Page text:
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real advantage redound from hence, because they meddle with things out of their reach, and invade a province chat does not belong to finite mortals, who ought to fubmit their undenktandings to the word of truth, but fhould never affect to be wise above what is written.

We shall always find, that men who wast their time, in projecting methods of explaining what is really inexplicable, have such a fondness for the products of their own fancies, that they think they meet with very hard measure, if the vanity and infufficience of their hypotheses be laid open; but unlessthey reckon themselves to be the persons wich whom wisdom must die, they ought not to be against others using the liberty which belongs to men and Christians: who certainly have as much right, to defend the

. truths

truths of the Gospel, as they have to cloud and obscure them.

I know, Sir, your regard for the faith once deliver'd to the saints, is so great, that there is no need to make any apology to you, for my publihing the following work ; I believe it was a regard to the truth, which I de. fend, made you overlook the imperfections of what I wrote, with an honest intention, and induced you to declare your approbation of it. I wish what is now added, may not be unpleasing to you.

That you may be favour'd, every day, with more light into the great doctrines of the Gospel; that you may be blessed with a sufficient measure of health, to make use of the good talents entrusted to you; that your ministry may be abundantly succeeded ; and

that

that you may be long continued a witness for the truth, and an useful labourer in the church, where your lot is caft, is the sincere prayer of,

Reverend Sir,

Your sincere friend,

And unworthy brother,

ABRAHAM TAYLOR

PRE FACE

HE doctrine of the bieffed Trinity

is a matter of such importance, that

. all who wish well to Christianity, ought ever to be on their guard, against any attempts made, either to weaken thcir faith, or to puzzle their minds, as to this great and adorable mystery : And they, who without any ill design, give out erroneous hypotheses, relating to this prime article of faith, ought no more to be left to vent their fancies without controul, than others who oppose this truth, thro' malice, should be suffered to pass without contradiction.

It was because I really thought the reverend Mr. Watts obscured the doctrine, which he imagin'd he might, perhaps, be able to clear, that I appear'd against his books: and when I finish'd my treatise against him, I had little apprehensions, that I should have farther concern with him : for as I did not think he would be for launching into controversy, so I was deterinin’d, not to concern my self with any other person, who should thrust himself into the debate. As there was occasion, this winter, for a new impression, I took the opportunity to review what I had wrote, and to look into Mr. Watts's books. This made some thoughts occur to me, which, I chose rather to throw together, in the form of a preface, than to trouble the world with them separate.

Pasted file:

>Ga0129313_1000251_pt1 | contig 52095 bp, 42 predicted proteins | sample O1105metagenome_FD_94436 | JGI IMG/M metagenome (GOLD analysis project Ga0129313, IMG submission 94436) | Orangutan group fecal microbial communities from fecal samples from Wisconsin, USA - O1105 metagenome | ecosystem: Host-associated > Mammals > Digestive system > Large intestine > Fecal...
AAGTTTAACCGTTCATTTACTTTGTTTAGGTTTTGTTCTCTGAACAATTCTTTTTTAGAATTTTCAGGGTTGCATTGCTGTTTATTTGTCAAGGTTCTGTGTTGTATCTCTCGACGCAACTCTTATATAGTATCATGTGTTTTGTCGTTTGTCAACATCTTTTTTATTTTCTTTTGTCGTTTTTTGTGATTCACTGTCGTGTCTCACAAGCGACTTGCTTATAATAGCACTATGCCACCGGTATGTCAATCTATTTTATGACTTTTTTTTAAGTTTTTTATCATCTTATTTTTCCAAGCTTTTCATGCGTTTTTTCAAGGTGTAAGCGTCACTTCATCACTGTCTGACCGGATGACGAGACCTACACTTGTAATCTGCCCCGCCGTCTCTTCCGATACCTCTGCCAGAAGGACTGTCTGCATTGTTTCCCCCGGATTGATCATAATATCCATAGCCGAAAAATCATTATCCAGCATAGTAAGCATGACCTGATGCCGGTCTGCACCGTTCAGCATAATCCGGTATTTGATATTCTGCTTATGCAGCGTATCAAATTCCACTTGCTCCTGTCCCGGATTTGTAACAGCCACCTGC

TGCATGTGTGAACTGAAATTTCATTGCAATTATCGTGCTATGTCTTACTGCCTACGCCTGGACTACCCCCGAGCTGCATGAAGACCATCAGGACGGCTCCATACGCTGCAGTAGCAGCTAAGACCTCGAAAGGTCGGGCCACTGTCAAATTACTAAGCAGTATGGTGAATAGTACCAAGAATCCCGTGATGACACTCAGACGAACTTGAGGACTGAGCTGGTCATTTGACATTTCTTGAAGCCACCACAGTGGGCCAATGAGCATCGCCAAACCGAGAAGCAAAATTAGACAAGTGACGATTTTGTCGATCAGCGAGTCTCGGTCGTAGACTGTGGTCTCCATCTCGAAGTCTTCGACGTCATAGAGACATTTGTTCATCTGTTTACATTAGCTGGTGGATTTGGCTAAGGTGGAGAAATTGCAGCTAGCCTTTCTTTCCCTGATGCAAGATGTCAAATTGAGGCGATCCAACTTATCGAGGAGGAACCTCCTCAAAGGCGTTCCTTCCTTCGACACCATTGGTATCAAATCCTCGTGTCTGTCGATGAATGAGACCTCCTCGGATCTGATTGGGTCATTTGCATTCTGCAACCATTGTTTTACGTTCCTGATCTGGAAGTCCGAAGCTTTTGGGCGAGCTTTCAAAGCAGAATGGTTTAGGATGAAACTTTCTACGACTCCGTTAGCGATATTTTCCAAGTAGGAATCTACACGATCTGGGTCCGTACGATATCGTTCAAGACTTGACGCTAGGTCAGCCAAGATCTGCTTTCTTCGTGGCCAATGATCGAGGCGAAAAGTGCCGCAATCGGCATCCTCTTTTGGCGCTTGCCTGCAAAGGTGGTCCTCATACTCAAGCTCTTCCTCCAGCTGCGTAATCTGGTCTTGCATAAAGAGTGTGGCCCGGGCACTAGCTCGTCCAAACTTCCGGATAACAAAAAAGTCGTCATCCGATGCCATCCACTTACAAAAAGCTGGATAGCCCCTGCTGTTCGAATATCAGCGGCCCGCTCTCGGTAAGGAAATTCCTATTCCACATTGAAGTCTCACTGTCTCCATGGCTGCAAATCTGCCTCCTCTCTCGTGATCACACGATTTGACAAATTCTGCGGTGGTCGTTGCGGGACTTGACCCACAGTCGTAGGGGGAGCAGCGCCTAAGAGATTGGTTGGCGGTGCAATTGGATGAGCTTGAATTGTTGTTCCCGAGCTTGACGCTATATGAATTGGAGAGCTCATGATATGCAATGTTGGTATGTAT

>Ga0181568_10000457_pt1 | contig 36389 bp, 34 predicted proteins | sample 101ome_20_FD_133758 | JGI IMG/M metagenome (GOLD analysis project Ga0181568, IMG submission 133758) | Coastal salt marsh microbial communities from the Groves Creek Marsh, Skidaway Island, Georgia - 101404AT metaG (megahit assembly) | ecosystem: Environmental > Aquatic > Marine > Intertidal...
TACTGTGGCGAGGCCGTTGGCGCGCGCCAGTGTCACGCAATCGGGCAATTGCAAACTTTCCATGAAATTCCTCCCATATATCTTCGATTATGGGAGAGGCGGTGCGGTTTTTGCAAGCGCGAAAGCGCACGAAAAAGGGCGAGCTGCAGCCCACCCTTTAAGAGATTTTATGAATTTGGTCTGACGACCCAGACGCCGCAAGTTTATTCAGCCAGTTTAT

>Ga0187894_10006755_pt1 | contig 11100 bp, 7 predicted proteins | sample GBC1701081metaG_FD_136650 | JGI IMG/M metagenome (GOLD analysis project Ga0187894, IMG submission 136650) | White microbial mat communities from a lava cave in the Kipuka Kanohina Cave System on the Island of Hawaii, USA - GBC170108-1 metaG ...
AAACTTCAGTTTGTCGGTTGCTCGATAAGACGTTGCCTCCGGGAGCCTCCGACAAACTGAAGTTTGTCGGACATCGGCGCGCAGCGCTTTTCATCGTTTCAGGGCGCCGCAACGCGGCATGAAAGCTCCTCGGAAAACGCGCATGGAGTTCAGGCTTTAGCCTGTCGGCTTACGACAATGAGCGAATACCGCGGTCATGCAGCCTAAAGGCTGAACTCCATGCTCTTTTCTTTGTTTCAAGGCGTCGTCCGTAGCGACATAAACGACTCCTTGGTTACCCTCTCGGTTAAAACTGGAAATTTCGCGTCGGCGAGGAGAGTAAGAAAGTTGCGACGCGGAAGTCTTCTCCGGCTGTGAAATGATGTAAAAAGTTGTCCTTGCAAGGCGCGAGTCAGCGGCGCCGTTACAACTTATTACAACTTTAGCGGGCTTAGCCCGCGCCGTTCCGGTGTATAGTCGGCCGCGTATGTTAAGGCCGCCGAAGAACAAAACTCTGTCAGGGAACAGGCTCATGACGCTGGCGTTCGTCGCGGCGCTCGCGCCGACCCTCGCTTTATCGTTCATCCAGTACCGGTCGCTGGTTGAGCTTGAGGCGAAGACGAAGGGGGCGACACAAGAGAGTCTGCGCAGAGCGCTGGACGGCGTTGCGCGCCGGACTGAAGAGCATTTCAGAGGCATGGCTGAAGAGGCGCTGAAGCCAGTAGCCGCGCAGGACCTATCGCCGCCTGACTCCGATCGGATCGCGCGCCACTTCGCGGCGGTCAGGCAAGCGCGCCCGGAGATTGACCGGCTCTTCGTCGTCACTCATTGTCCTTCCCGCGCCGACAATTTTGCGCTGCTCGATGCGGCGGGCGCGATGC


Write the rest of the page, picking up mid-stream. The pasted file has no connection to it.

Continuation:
This small tract was publish'd without my name, not because I was ashamed of any thing contained in it, but that it might make its own way into the world, and that the censorious might have the less opportunity to run it down, without weighing the merits of the cause concerned. It has met with so favourable a reception from many among our selves, and from some of the church of England, whose judg. ments I value, that I can fit very easy and unconcerned, under the bitter invectives, which have been utter'd against it, by the admirers of the gentleman I undertook to refute.

I have however the fatisfaction to find, that tho' this worthy and ingenious person has many, who deservedly esteem him, on other accounts, yet a he has few, very few, who admire him, or who will indeed defend him, as to the things wherein I am concerned with him. . When the first edition was publish'd, I lived not in London, and so I could be guilty of no unfairness, in the title I took to my self, of a diffenting country gentleman. I have now thought it proper, to throw off my disguise, and to sex my name, in order to let the world fee, that I scorn to do, or say, any thing, under cover, which I am afraid of doing, or say. ing, in open view. I would not do any thing in private, without considering, I am in the presence of the searcher of hearts; therefore I look upon my self to be under the lame restraint, as a Christian, whether I choose to be known

a That many who admire Mr. Watts, are not pleased with his attempts relating to the Trinity, appears from hence, that tho' some thousands of most of his other works have been fold; yet an impression of five hundred, of the second part of his dissertations on the Trinity has not gone off. .

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